Post by Helene O. I. Gundhus. Helene is Professor of Criminology at the University of Oslo, and Professor II at the Norwegian Police University College. She has published widely on issues to do with police methods and professionalism and transnational policing. Her books include Moral issues in intelligence-led policing. This is the sixth instalment in the themed series on Policing, Migration and National Identity.
In the summer of 2015, nation states in Europe responded to the increase of migrants arriving from Africa and Asia by developing various interventions to combat irregular mobility. This included closing territorial borders, Intra-Schengen control increased, and numerous control measures were more or less permanently introduced. Border control practices in Central and Western Europe immediately became strenghtened. Drawing on interviews with those involved in the Operation Migrant, in our article, Pia Jansen and I analyse how the Norwegian police managed the increased inflow within a migration and law enforcement framework.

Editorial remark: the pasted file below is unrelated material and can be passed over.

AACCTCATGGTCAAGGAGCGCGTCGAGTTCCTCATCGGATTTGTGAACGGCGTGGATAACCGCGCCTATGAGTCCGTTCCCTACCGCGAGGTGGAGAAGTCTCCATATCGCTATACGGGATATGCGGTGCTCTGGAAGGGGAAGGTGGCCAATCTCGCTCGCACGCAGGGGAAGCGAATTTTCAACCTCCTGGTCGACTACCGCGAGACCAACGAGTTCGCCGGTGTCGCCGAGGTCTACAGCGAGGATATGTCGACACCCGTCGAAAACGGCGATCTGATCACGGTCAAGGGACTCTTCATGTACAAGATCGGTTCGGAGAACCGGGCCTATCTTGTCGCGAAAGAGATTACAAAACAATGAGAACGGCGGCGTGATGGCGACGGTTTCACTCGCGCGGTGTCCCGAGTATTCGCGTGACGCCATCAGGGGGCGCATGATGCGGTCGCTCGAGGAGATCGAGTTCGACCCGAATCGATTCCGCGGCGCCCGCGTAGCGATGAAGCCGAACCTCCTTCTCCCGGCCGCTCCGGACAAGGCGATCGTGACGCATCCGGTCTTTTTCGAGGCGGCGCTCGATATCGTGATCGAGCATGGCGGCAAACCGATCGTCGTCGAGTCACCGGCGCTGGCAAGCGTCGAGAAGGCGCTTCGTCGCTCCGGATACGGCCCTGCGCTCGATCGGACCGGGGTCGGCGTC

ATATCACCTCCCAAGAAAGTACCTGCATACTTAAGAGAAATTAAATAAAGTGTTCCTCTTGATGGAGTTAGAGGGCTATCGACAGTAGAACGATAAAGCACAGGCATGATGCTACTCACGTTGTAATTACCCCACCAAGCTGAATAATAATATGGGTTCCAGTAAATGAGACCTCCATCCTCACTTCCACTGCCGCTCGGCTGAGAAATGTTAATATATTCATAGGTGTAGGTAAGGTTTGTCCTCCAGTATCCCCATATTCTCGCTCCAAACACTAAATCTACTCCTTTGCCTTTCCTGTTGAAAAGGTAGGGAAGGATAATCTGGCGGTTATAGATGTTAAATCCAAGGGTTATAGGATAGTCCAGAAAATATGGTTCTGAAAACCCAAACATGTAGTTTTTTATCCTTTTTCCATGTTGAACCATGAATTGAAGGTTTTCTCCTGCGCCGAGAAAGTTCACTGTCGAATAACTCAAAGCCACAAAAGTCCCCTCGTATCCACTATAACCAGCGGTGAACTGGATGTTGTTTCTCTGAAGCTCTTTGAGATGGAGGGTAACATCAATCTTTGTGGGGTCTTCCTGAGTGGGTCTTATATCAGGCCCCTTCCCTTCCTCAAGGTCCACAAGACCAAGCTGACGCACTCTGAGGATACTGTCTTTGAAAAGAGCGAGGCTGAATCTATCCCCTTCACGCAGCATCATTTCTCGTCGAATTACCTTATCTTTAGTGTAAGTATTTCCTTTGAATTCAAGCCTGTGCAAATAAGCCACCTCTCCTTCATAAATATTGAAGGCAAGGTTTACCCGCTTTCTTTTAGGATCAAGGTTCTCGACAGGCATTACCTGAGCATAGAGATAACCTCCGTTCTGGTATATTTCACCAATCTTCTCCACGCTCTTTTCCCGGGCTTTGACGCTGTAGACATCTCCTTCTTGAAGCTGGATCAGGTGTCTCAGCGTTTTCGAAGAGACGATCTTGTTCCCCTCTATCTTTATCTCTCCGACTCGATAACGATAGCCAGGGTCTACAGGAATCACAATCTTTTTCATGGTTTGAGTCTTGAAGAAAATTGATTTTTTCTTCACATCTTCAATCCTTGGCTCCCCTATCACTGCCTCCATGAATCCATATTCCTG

Operation Migrant started with a request from the National Police Directorate, in charge of managing the Norwegian police, to the National Criminal Investigation Service, which are the special agency for criminal investigation. The aim was to launch the very first national intelligence-led policing project that should provide intelligence on expected number of asylum seekers and migrants arriving in Norway, their profile, which border crossing were used and which ones they might be using in the future. They were also tasked with providing information on potential criminal activity and public safety issues as a consequence of the increased inflow of migrants.